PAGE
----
Ellen Broomé, deputy chief executive of the Family and Childcare Trust, said, ‘We know that only high quality childcare help boost poorer children’s learning. And while working parents are pleased to receive more hours of free childcare, they are not willing to cut corners on childcare quality. As this policy rolls out, the Government must make sure that all families are able to access the high quality, affordable childcare that they need.'
Neil Leitch, chief executive of the Pre-school Learning Alliance, said, 'The findings of the Family and Childcare Trust’s report, while not surprising, are deeply concerning. It is simply not good enough that, as a result of the Government's continued refusal to listen to funding concerns, the vast majority of local authorities cannot say with any certainty whether or not they will have enough places for eligible three- and four-year olds with only seven months to go until the 30-hour offer is implemented.
'We have long warned that unless the scheme is properly funded, providers are likely to either limit the funded places they offer, or pull out of the scheme altogether. Add to this the fact that recent research by Ceeda commissioned by the Alliance showed the Government has significantly under-estimated the level of demand for 30-hour places, and it’s clear that we are heading towards a capacity crisis.
'If the Government wants to make good on this manifesto pledge, then they urgently need to invest what's needed. Time is running out, and at this rate, come September, we are going to see a lot of disappointed parents who are unable to find a 'free' place for their child as promised.'
Purnima Tanuku, chief executive of the National Day Nurseries Association (NDNA), said, 'It’s clear that there remains a lot of uncertainty among local authorities, not just providers, about delivering 30 hours, particularly whether there will be sufficient places.
'We have repeatedly raised awareness of the very real fears our members have that they can’t deliver this increased free entitlement and balance their books, which in turn threatens the whole policy.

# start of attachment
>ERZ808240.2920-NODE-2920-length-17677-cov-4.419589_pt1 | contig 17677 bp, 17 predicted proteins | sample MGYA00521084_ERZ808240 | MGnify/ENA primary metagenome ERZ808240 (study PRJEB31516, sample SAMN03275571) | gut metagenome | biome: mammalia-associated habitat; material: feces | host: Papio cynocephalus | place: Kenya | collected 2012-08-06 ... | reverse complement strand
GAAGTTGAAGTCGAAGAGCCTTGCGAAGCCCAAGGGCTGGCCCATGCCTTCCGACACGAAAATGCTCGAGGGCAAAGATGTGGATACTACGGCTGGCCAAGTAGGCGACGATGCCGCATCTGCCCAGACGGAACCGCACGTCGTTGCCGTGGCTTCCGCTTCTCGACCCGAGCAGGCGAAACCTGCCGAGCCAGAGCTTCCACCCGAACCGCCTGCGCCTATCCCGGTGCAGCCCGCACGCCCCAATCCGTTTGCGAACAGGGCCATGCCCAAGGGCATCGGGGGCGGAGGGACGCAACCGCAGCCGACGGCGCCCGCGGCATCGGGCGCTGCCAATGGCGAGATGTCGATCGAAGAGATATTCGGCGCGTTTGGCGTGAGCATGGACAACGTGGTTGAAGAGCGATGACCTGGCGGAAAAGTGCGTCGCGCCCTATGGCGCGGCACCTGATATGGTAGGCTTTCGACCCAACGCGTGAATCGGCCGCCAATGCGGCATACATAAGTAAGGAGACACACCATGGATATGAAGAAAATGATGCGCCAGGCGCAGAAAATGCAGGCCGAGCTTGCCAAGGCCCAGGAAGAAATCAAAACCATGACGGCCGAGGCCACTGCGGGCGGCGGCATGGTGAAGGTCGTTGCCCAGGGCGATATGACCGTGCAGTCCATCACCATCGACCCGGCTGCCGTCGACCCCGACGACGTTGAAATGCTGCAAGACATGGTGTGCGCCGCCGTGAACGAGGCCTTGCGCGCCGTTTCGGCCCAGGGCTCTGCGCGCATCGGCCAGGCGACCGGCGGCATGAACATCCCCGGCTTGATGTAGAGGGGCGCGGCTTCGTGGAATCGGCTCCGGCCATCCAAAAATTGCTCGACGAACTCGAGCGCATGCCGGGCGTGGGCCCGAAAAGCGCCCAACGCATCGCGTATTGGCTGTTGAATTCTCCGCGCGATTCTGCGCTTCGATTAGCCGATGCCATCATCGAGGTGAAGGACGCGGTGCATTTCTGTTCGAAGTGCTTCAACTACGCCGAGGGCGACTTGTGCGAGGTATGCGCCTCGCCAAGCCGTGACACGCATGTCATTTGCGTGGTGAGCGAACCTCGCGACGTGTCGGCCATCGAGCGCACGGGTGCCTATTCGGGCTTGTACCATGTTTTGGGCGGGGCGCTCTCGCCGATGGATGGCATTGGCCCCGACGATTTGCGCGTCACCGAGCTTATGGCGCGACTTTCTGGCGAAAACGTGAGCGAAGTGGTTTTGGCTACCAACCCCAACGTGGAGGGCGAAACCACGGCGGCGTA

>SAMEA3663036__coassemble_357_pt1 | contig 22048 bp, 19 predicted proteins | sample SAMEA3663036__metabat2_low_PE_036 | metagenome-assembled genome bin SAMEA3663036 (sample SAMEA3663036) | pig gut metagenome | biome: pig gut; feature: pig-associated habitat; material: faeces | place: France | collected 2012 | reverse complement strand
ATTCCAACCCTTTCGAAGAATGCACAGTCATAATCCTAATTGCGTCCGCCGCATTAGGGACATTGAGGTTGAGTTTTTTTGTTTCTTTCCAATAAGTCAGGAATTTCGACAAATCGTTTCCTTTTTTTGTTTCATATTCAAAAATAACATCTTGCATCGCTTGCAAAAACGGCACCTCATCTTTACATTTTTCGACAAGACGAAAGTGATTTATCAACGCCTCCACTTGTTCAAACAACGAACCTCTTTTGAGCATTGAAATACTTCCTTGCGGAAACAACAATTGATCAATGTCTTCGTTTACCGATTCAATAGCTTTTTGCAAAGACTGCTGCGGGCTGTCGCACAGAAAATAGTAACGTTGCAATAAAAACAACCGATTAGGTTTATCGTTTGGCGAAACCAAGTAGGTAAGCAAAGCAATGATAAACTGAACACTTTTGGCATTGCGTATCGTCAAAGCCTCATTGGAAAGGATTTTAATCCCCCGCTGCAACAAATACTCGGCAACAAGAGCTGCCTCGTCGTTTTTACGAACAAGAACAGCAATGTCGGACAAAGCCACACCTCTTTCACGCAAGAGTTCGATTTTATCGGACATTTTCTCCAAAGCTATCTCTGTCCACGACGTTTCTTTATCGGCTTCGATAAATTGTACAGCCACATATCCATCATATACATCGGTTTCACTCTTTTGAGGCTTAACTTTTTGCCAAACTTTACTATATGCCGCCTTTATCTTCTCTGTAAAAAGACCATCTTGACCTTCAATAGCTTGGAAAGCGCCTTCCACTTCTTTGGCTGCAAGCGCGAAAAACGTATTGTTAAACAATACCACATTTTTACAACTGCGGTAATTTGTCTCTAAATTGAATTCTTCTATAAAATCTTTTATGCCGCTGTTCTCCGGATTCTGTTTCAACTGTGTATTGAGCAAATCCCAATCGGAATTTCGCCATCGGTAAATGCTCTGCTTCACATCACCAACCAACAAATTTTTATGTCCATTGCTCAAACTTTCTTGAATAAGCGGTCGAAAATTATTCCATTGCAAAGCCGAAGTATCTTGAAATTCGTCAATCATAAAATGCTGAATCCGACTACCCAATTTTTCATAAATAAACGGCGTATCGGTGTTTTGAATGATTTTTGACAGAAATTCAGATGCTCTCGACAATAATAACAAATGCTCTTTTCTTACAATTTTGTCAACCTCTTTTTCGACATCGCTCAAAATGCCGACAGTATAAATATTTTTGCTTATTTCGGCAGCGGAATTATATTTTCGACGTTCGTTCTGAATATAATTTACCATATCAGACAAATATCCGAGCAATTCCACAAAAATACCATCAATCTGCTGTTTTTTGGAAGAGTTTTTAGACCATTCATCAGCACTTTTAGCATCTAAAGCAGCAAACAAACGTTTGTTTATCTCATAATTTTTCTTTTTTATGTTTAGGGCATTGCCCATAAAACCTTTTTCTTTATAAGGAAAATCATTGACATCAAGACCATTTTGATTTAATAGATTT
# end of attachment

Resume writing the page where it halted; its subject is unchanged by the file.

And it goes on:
'The recommendations, particularly the annual funding review so that funds increase in line with costs, reflect NDNA’s own evidence and concerns we have highlighted to Government. We have repeatedly called on Government to give nurseries more flexibility in delivering 30 hours, including allowing them to make mandatory charge for extras such as meals and activities.'
A Department for Education (DfE) spokesperson said, 'Helping families with high-quality, affordable childcare is at the heart of this Government’s agenda. That’s why we are investing a record £6 billion per year by 2020 and our new fairer funding formula will mean the vast majority of providers receive increased funding rates.
'A number of areas are already delivering our 30 hour childcare offer, which almost five thousand parents are benefitting from and just recently we announced £50 million to create nearly 9,000 new places. When the scheme is rolled out nationally, around 390,000 working families will be eligible and, in many cases, these children are already in existing childcare places, which they will simply get for free when our offer goes live from September.'